Gently Weeping

Gently Weeping

Taking this picture felt, in some ways, like the culmination of so many thing I have learned about photography over the years. From composing the shot to controlling the exposure to postprocessing…and even just seeing the photo opportunity in the first place, it all sort of coalesced into the picture you see here. I hope you don’t mind me saying that I quite like it and, at the risk of sounding a bit self-aggrandizing, I think it’s one of the better macro-style shots I have taken in a while.

So here’s kind of the play-by-play of how this shot came about. I was walking across campus one afternoon recently, following some light spring showers that had blanketed the city in a warm mist earlier in the day, and saw this tiny little…something. You all know by now that I’m no botanist and have little to no clue about what various plants actually are, but this thing was about the size of a quarter and I thought it looked so pretty, and delicate, with beads of water clinging to those fine white-and-red strands. Thankfully I had my D750, 50mm lens, and my usual set of close-up filters handy though I should let you know that I actually walked right on past this thing at first because I didn’t think it would really be worth photographing. I’m sure glad I was wrong.

I took one shot with my +4 filter and immediately realized I would need my +10, so I put that on and took a few shots at f/8. I didn’t bother with anything wider since I knew (after a lot of trial and error which has been well documented here on the blog) that f/8 would make sure much of the subject would be in focus while still getting a nice amount of background blur and also result in a sharper picture overall. The only real question was the angle at which I was shooting, and I moved my camera around a bit to get a couple of different viewpoints but in the end I only spent about two minutes on this shot before moving on, confident that I had something I would like.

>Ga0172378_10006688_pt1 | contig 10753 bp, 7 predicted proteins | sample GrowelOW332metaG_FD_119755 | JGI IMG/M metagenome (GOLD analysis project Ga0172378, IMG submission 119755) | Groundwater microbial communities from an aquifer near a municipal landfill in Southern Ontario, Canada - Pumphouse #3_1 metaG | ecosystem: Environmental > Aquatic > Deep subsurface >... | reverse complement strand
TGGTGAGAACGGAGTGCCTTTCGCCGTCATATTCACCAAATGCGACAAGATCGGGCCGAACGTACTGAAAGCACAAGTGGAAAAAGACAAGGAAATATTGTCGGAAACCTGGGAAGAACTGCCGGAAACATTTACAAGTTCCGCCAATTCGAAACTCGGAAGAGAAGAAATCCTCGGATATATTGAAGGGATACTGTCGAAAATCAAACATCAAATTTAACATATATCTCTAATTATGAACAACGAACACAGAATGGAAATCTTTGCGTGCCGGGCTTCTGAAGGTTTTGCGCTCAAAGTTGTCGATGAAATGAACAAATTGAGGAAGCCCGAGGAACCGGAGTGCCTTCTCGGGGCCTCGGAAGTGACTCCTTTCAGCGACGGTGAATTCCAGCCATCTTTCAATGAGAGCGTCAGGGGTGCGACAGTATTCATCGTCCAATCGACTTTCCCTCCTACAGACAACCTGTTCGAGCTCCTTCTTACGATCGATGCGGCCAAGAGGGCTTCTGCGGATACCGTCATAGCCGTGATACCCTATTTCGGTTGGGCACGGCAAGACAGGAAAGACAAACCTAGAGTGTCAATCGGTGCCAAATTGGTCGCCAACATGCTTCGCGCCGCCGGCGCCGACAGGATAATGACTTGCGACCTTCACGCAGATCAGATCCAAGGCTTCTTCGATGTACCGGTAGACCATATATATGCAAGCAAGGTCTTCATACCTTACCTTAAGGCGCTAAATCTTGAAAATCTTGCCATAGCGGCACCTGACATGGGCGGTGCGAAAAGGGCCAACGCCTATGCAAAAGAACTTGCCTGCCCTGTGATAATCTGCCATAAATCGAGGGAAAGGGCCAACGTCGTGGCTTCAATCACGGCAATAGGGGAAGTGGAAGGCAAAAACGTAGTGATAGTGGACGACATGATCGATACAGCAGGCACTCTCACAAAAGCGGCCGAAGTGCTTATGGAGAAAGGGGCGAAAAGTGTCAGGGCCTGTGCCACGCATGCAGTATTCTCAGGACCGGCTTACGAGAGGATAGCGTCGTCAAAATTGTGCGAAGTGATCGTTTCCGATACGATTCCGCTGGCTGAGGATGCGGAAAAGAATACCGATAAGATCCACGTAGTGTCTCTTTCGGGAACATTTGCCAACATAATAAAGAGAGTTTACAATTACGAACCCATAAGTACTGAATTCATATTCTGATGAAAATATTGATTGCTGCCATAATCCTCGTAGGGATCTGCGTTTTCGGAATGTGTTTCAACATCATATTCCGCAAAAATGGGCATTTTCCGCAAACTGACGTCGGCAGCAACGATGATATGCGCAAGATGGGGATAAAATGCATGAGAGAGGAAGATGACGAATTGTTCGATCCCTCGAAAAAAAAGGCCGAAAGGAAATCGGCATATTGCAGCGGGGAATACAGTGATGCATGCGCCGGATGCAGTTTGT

Sure enough, when I loaded the images in Lightroom I found that I was perfectly pleased with most of them, so then it came down to a matter of personal preference. What ultimately did it for me on this particular shot was how sharp it turned out. If you click on the image and zoom in to 100% on Flickr you will notice that even the smallest wisps in the middle of the image are extraordinarily sharp, which doesn’t often happen when I do close-up shots like this. Of course there are plenty of strands that are not sharp due to the shallow depth of field (even at f/8) but right in the middle, where I hope the viewer’s eyes are drawn, is precisely what I was hoping it would be.

And so there you have it: a reason to keep practicing, trying new things, and taking pictures even when you don’t think you have anything around you worth photographing. Pause a moment and look at the world around you, and you just might find yourself in the presence of something beautiful.


  1. Simon,

    When I first opened your email and saw the image, I thought, “that is beautiful!” What a wonderful job of capturing the beauty of that plant. Focus is great and immediately your eye is drawn to the center of the flower, or seed head, or whatever it is. The light and colors are wonderfully caught in your image and the water droplets really add interest. I don’t know how you would really make this any better. And to think that you almost thought it wasn’t worth taking an image of it. Photography for me has helped me to stop and see the roses as well as smell them. Thanks

    • Dennis, I really like your description of seeing the roses as well as smelling them and I think it’s something I need to keep in mind a lot more. Thank you for your nice comments on the photo, and the next time I go out for a walk I’m going to remember your approach :)

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